Fundamentally, you might want to develop a somewhat thicker skin. A lack of response in an internet posting is not the same as people ignoring a question in person. And, if you do get ignored at the gym--isn't that more comfortable when you feel like you don't know what you're doing than having people stare at you? From my experience, most of the time if someone seems to be paying attention to me when I'm lifting, I get self-conscious and wonder what I'm doing that's so wrong that it attracts attention. I've even ended up making a bit of a fool of myself by asking the person who was staring what I'm doing wrong.
  • Posted by a hidden member.
    Log in to view his profile

    Jun 25, 2007 2:56 PM GMT
    Hey Chas, MSUBioNerd is right - I wasn't posting because I don't have any particularly good advice to give. I'm skinny and I find it difficult to put on weight too. All I can say is, eat even if you aren't hungry.
  • MikemikeMike

    Posts: 6932

    Jun 25, 2007 3:33 PM GMT
    Ok get outta the ccorner! I mean this in the nicest way. Just a question I have a friend who has ur similar build he was checked for everything under the sun, he finally went to a gastro DR. and he founf out he has Chrohn's disease, just google it to be on the safe side. I was always thin and it has been tough for me to gain, I was 5'4 115 120 fresh yr of high school. Now 5'11 174 30w. I was definitely a late bloomer. You may also want to google being an Ectomorph and read up on diet. If you r dedicated the more wou work out the more hungry you will become. It takes time DO NOT QUIT!! Get a personal trainer if possible if not ask everyone you can for help the ones that do great the ones that won't frigg em! Also do ab work daily it will help with your bodies motility and you will get yourself to a point where to eat 3 times a day, snack alot throughout and to put it bluntly take a good dump everyday. When I was thin I would forget to eat and go once or twice a week. Now I dump everyday like clockwork. Another health question did you Mom take thalidomide given in the late 50's 60's for morning sickness. This has been linked to Crohn's and to small male reporductive organs. Good luck Chas keep us posted and remember when lifting in the gym FORM is more important than the number of pounds u lift. www.dpsnutrition.com has the cheapest name brand products cheaper than stores including shipping. A protein weight gainer would be beneficial, make sure you r eating good foods not junk and alot of fiber. Be well peace- Mike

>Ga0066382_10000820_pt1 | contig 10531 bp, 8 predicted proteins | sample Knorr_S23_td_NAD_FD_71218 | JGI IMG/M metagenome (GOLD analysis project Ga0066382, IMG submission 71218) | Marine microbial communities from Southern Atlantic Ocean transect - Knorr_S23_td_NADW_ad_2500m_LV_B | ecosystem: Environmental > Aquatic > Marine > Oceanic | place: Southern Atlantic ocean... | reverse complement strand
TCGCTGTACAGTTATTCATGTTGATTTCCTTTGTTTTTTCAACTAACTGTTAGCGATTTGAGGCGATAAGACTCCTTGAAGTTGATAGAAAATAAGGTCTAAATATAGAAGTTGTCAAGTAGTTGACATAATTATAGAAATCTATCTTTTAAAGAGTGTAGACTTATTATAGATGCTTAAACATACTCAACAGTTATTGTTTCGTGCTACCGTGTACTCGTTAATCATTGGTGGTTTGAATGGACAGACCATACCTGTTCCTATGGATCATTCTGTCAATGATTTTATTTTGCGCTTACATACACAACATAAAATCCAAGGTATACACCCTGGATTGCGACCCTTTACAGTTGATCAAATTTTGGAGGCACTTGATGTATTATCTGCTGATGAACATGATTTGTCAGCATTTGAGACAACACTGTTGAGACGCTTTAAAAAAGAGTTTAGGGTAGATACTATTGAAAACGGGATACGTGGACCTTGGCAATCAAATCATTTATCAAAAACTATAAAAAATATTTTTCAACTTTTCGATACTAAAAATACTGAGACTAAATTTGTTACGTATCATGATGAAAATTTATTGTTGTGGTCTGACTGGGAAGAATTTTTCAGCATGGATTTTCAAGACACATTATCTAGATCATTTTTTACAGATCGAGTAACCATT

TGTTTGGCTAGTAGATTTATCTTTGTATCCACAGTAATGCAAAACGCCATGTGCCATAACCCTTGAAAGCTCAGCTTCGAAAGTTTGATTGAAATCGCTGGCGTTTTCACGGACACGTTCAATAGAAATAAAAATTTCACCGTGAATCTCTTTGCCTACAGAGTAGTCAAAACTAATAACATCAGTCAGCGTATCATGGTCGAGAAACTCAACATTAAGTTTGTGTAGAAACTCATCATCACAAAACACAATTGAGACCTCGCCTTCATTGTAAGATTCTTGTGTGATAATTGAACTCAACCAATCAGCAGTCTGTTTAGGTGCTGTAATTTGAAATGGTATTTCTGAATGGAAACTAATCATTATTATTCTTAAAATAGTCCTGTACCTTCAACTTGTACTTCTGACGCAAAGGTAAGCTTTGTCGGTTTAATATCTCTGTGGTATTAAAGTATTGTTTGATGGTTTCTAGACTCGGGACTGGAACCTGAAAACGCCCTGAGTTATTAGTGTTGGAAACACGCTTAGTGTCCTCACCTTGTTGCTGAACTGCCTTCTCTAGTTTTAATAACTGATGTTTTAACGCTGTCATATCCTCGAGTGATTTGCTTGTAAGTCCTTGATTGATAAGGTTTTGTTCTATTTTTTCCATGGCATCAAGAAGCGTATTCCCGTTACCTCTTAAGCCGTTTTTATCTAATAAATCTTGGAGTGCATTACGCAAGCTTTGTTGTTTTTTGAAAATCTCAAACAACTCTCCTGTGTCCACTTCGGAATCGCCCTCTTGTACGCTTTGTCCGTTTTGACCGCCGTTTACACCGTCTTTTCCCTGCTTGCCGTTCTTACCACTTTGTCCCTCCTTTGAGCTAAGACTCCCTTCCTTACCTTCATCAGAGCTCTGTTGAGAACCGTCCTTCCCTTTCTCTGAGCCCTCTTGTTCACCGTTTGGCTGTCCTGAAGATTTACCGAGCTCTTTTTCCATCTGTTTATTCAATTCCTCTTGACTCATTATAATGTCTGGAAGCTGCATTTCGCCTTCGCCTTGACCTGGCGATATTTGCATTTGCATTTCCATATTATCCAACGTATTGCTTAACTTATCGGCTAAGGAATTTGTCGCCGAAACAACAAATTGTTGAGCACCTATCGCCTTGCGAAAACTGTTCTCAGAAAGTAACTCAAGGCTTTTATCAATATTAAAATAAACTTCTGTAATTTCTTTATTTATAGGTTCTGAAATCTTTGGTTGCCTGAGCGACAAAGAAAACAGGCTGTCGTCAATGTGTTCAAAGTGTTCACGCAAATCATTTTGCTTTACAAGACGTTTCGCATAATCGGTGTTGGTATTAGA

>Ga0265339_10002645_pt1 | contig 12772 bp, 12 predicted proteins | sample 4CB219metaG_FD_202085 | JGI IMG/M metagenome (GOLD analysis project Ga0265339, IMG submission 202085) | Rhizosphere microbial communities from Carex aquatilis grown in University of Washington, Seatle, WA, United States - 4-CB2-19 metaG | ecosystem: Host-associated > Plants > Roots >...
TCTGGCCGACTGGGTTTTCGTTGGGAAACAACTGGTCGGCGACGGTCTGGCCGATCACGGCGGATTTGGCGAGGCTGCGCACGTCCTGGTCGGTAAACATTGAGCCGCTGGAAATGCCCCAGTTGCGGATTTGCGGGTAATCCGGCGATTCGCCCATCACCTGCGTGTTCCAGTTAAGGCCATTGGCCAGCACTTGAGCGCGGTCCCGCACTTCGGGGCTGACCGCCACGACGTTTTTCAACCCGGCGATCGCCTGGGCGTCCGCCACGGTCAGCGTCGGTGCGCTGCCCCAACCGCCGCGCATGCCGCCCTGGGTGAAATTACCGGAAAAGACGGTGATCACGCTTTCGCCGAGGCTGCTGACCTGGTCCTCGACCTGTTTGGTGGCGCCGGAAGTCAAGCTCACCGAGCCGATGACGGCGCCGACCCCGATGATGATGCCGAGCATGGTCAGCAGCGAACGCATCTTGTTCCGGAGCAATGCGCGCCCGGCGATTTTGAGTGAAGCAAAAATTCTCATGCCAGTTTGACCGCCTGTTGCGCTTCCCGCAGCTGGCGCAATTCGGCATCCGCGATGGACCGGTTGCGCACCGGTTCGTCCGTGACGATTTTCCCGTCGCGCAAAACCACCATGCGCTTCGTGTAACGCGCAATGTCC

• atxclimber

    Posts: 480

    Jun 25, 2007 3:50 PM GMT
    Dude!

    Chill!

    Seriously, chill out.

    Be rational. Most of us who read this thread didn't have any valid advice. You think this is a site full of trained medical professionals qualified to comment on your situation? Most of us, myself included, are just normal guys who can only really comment on what we've directly experienced. And most of us, myself included, have the opposite problem. I'd eat 4000 calories a day if I could. Most of it would be calzone, ice cream, steak. But I can't do that, or I'd get fat and die of a heart attack within the year.